# Why is OPE associativity valid?

Given a four-point function in a CFT $$\langle\phi_1(x_1)\phi_2(x_2)\phi_3(x_3)\phi_4(x_4)\rangle,$$ the standard argument is that we can insert the $$\phi_1\phi_2$$ OPE and $$\phi_3\phi_4$$ OPE, $$\langle\phi_1(x_1)\phi_2(x_2)\phi_3(x_3)\phi_4(x_4)\rangle=\sum_{\text{Primaries }\mathcal{O}}C_{\Delta12}(x_{12},\partial_2)C_{\Delta34}(x_{34},\partial_4)\langle\mathcal{O}(x_2)\mathcal{O}(x_4)\rangle,$$ or we can insert the $$\phi_1\phi_3$$ OPE and $$\phi_2\phi_4$$ OPE, $$\langle\phi_1(x_1)\phi_2(x_2)\phi_3(x_3)\phi_4(x_4)\rangle=\sum_{\text{Primaries }\mathcal{O}}C_{\Delta13}(x_{13},\partial_3)C_{\Delta24}(x_{24},\partial_4)\langle\mathcal{O}(x_3)\mathcal{O}(x_4)\rangle,$$ and the resulting expansions should be equal, $$\sum_{\text{Primaries }\mathcal{O}}C_{\Delta12}(x_{12},\partial_2)C_{\Delta34}(x_{34},\partial_4)\langle\mathcal{O}(x_2)\mathcal{O}(x_4)\rangle=\sum_{\text{Primaries }\mathcal{O}'}C_{\Delta13}(x_{13},\partial_3)C_{\Delta24}(x_{24},\partial_4)\langle\mathcal{O}'(x_3)\mathcal{O}'(x_4)\rangle,$$ which is known as crossing symmetry or OPE associativity. However, the OPE is convergent only as long as there are no other operator insertions in between the operators we are contracting, so it seems that these two expansions should not be convergent for the same choices of $$x_1$$, $$x_2$$, $$x_3$$, and $$x_4$$ (ie, they should both be convergent, but not at the same time). So, why is OPE associativity valid?

• OPE associativity is an axiom in the bootstrap program, or are you asking for intuitive justification? Feb 23, 2023 at 21:39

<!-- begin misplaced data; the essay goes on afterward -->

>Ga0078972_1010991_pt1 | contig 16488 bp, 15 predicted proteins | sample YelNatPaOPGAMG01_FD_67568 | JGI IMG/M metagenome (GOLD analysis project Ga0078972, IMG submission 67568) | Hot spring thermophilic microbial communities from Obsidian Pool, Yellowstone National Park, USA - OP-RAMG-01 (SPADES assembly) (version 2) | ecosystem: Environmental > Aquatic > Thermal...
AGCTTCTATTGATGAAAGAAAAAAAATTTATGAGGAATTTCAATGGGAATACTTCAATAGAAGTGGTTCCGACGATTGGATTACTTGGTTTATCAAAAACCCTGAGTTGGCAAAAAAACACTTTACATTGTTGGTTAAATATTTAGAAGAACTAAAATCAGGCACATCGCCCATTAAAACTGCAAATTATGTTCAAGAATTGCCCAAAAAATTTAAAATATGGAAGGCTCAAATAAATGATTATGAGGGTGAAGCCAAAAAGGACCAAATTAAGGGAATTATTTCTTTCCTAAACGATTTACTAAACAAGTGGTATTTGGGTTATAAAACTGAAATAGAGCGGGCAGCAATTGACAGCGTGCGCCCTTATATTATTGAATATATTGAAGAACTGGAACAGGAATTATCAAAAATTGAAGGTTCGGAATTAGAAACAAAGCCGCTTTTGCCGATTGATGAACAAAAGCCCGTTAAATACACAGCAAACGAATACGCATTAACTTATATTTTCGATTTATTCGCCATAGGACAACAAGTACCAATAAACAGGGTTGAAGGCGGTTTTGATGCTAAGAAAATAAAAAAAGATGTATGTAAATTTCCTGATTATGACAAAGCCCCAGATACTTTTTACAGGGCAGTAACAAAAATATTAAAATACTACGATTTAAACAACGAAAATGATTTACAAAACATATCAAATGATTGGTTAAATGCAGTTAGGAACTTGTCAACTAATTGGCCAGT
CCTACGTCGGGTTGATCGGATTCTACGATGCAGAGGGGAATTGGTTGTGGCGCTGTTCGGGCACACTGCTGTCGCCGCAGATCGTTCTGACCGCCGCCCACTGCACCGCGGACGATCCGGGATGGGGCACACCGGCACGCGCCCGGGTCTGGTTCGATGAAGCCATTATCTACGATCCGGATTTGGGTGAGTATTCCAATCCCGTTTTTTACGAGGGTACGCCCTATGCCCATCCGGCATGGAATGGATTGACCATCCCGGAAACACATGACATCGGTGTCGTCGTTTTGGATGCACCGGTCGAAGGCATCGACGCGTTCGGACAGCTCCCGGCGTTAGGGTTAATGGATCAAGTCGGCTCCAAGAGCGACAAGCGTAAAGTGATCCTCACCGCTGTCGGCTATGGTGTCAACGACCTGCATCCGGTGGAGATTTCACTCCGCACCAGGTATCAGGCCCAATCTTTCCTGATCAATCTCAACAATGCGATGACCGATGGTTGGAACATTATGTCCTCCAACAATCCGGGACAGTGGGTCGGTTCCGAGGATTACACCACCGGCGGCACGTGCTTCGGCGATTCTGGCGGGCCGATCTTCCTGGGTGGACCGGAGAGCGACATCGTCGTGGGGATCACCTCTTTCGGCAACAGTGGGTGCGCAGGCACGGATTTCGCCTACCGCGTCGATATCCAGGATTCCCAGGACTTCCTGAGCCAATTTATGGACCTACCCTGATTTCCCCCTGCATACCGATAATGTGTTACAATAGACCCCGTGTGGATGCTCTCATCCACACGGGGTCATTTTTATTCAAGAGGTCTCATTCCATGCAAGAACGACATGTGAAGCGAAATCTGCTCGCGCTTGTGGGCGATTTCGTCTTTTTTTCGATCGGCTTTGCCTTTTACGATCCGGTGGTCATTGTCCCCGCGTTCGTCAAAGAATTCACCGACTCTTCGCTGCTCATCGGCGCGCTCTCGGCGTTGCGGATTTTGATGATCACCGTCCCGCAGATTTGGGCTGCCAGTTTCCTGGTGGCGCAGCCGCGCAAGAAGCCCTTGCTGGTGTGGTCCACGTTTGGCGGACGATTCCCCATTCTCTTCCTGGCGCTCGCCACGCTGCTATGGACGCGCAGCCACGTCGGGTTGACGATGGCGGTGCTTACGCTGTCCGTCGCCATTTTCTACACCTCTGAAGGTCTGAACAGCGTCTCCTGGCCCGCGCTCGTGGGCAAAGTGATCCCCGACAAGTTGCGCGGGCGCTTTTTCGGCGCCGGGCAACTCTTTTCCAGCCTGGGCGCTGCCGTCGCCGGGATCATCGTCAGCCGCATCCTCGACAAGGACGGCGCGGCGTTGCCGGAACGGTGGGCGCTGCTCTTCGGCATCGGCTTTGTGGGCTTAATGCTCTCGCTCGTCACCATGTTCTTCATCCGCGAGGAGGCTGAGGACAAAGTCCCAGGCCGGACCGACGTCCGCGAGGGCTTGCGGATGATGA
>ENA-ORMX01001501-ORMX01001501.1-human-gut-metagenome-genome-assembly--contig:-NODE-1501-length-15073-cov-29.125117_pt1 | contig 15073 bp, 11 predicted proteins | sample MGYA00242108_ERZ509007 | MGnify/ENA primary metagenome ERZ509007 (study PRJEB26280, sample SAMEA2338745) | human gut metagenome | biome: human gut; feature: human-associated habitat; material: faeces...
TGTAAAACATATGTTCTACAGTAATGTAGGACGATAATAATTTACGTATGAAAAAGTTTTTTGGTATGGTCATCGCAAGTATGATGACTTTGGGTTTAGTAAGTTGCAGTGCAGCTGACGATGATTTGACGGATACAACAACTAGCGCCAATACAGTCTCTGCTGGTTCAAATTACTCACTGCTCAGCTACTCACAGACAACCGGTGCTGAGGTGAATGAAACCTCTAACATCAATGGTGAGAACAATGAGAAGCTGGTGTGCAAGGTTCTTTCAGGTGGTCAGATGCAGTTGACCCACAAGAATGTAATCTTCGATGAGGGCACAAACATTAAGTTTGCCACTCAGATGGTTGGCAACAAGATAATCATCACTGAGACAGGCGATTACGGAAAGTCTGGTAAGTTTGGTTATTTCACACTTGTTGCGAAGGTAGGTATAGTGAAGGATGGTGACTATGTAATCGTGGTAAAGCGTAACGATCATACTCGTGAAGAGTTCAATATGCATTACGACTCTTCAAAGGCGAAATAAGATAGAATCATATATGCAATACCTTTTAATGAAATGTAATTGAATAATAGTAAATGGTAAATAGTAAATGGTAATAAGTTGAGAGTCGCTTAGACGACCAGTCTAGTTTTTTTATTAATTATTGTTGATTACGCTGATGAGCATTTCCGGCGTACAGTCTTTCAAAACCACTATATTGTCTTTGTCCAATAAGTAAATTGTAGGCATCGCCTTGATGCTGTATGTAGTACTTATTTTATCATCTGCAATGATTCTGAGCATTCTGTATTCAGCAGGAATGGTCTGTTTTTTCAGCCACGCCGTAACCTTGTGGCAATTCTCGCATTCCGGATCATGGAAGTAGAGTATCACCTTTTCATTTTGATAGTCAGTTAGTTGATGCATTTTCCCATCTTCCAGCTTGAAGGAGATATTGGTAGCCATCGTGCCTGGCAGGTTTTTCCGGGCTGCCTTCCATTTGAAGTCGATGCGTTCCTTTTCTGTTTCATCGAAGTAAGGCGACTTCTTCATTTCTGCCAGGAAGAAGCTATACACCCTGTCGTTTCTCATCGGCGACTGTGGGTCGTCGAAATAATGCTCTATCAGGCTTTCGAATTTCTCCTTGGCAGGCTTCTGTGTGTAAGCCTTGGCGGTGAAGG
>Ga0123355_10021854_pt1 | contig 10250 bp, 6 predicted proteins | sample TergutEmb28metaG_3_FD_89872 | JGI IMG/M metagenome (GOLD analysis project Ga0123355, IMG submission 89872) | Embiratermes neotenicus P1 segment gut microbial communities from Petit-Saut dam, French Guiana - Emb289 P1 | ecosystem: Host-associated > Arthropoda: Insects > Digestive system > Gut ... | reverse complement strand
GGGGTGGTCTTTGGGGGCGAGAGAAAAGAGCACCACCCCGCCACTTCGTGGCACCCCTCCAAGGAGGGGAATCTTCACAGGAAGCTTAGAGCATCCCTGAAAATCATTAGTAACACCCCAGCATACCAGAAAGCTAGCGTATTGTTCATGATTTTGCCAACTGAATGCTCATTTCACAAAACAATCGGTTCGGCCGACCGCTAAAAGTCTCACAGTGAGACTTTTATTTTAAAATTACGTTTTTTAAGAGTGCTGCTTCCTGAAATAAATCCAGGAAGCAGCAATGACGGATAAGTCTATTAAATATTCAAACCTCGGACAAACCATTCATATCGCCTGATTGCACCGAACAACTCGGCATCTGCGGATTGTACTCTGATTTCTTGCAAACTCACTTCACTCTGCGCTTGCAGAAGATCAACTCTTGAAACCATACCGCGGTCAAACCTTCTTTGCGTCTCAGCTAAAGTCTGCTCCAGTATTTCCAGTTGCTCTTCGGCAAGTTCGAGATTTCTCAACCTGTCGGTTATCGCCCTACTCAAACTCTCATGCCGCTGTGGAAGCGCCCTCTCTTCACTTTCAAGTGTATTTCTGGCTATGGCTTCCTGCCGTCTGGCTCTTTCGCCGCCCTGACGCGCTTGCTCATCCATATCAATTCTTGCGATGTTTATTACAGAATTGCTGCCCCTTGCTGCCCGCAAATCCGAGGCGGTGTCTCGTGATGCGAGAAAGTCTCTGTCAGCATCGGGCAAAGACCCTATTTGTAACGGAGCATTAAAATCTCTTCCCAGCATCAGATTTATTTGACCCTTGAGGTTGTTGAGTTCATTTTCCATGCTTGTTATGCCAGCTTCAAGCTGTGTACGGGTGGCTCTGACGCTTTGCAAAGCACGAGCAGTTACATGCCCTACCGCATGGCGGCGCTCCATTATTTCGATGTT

• Associativity follows simply from the state-operator map and radial quantization. Feb 23, 2023 at 23:23

Your statement that the OPE in one channel converges if and only if the other diverges is incorrect. Choosing the points in your example to be $$$$x_1 = (z, \bar{z}), \; x_2 = 0, \; x_3 = 1, \; x_4 = \infty$$$$ we can see that $$\phi_1 \phi_2 | \phi_3 \phi_4$$ converges when $$z$$ is in the unit circle centered at $$0$$ while $$\phi_1 \phi_3 | \phi_2 \phi_4$$ converges when $$z$$ is in the unit circle centered at $$1$$. So there are overlapping regions of validity.
In a CFT, we can replace $$O_I O_J$$ with its OPE $$\sum_K c_{IJK}(x-y) O_K(y)$$ if and only if the distance between $$O_I$$ and $$O_J$$ is smaller than the distance of $$O_I$$ to any other operator in the correlation function. This comes from the state-operator correspondence.
For instance, in the four-point function $$\langle O_1(0)O_2(1)O_3(4)O_4(10)\rangle$$, I can replace the product $$O_1O_2$$ with its OPE, but I cannot do the same for $$O_1 O_3$$ or $$O_1O_4$$.
Now, let us turn to the bootstrap programme. Here, we set three of the operators at $$x_1=x$$, $$x_2=0$$ and $$x_3=1$$ and $$x_4=\infty$$. Here, the distance between $$O_1$$ and $$O_4$$ is infinity which is greater than all other distances, so it is not valid for us to replace $$O_1 O_4$$ with its OPE.
On the other hand, we can replace $$O_1O_2$$ with its OPE as long as $$|x|<1$$ (because 1 is the distance between $$O_2$$ and $$O_3$$). Similarly, we can replace $$O_1O_3$$ with its OPE as long as $$|x-1|<1$$. In the overlapping region $$|x|<1$$ AND $$|x-1|<1$$, both the OPEs are valid and we can setup a bootstrap equation.